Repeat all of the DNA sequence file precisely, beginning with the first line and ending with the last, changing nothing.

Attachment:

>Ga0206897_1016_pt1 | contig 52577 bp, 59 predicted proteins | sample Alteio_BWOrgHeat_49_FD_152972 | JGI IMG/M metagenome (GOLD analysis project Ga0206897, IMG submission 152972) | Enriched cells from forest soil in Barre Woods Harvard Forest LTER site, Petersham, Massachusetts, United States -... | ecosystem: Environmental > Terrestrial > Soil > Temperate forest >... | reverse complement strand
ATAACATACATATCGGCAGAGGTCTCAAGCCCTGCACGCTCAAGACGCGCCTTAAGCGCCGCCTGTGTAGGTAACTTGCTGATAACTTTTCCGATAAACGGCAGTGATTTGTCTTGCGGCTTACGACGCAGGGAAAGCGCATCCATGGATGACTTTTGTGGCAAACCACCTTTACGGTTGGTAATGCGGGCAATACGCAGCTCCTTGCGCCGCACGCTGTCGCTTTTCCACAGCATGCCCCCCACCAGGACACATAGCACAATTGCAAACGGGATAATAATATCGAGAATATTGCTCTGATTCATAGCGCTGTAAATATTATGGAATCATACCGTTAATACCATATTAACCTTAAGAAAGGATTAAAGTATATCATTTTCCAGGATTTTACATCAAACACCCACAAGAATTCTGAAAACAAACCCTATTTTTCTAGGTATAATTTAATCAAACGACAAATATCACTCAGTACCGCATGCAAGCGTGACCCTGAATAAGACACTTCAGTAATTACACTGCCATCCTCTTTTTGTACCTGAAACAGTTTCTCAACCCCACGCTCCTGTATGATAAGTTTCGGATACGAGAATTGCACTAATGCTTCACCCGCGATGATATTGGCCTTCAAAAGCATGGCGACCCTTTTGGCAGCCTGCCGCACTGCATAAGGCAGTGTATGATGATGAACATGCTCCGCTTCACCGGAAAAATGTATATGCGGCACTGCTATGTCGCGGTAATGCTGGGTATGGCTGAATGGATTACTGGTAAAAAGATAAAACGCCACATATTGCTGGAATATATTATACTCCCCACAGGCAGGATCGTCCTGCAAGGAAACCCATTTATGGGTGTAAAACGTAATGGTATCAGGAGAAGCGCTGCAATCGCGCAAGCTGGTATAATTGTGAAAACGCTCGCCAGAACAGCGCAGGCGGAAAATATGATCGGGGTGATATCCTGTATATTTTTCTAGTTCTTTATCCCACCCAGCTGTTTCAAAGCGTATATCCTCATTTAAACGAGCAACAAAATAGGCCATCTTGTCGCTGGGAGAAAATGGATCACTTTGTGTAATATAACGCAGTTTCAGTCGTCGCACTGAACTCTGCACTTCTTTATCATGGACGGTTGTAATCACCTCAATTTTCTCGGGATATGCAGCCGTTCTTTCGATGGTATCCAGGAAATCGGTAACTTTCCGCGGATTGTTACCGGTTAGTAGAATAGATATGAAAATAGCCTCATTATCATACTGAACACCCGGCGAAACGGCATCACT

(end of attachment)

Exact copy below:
>Ga0206897_1016_pt1 | contig 52577 bp, 59 predicted proteins | sample Alteio_BWOrgHeat_49_FD_152972 | JGI IMG/M metagenome (GOLD analysis project Ga0206897, IMG submission 152972) | Enriched cells from forest soil in Barre Woods Harvard Forest LTER site, Petersham, Massachusetts, United States -... | ecosystem: Environmental > Terrestrial > Soil > Temperate forest >... | reverse complement strand
ATAACATACATATCGGCAGAGGTCTCAAGCCCTGCACGCTCAAGACGCGCCTTAAGCGCCGCCTGTGTAGGTAACTTGCTGATAACTTTTCCGATAAACGGCAGTGATTTGTCTTGCGGCTTACGACGCAGGGAAAGCGCATCCATGGATGACTTTTGTGGCAAACCACCTTTACGGTTGGTAATGCGGGCAATACGCAGCTCCTTGCGCCGCACGCTGTCGCTTTTCCACAGCATGCCCCCCACCAGGACACATAGCACAATTGCAAACGGGATAATAATATCGAGAATATTGCTCTGATTCATAGCGCTGTAAATATTATGGAATCATACCGTTAATACCATATTAACCTTAAGAAAGGATTAAAGTATATCATTTTCCAGGATTTTACATCAAACACCCACAAGAATTCTGAAAACAAACCCTATTTTTCTAGGTATAATTTAATCAAACGACAAATATCACTCAGTACCGCATGCAAGCGTGACCCTGAATAAGACACTTCAGTAATTACACTGCCATCCTCTTTTTGTACCTGAAACAGTTTCTCAACCCCACGCTCCTGTATGATAAGTTTCGGATACGAGAATTGCACTAATGCTTCACCCGCGATGATATTGGCCTTCAAAAGCATGGCGACCCTTTTGGCAGCCTGCCGCACTGCATAAGGCAGTGTATGATGATGAACATGCTCCGCTTCACCGGAAAAATGTATATGCGGCACTGCTATGTCGCGGTAATGCTGGGTATGGCTGAATGGATTACTGGTAAAAAGATAAAACGCCACATATTGCTGGAATATATTATACTCCCCACAGGCAGGATCGTCCTGCAAGGAAACCCATTTATGGGTGTAAAACGTAATGGTATCAGGAGAAGCGCTGCAATCGCGCAAGCTGGTATAATTGTGAAAACGCTCGCCAGAACAGCGCAGGCGGAAAATATGATCGGGGTGATATCCTGTATATTTTTCTAGTTCTTTATCCCACCCAGCTGTTTCAAAGCGTATATCCTCATTTAAACGAGCAACAAAATAGGCCATCTTGTCGCTGGGAGAAAATGGATCACTTTGTGTAATATAACGCAGTTTCAGTCGTCGCACTGAACTCTGCACTTCTTTATCATGGACGGTTGTAATCACCTCAATTTTCTCGGGATATGCAGCCGTTCTTTCGATGGTATCCAGGAAATCGGTAACTTTCCGCGGATTGTTACCGGTTAGTAGAATAGATATGAAAATAGCCTCATTATCATACTGAACACCCGGCGAAACGGCATCACT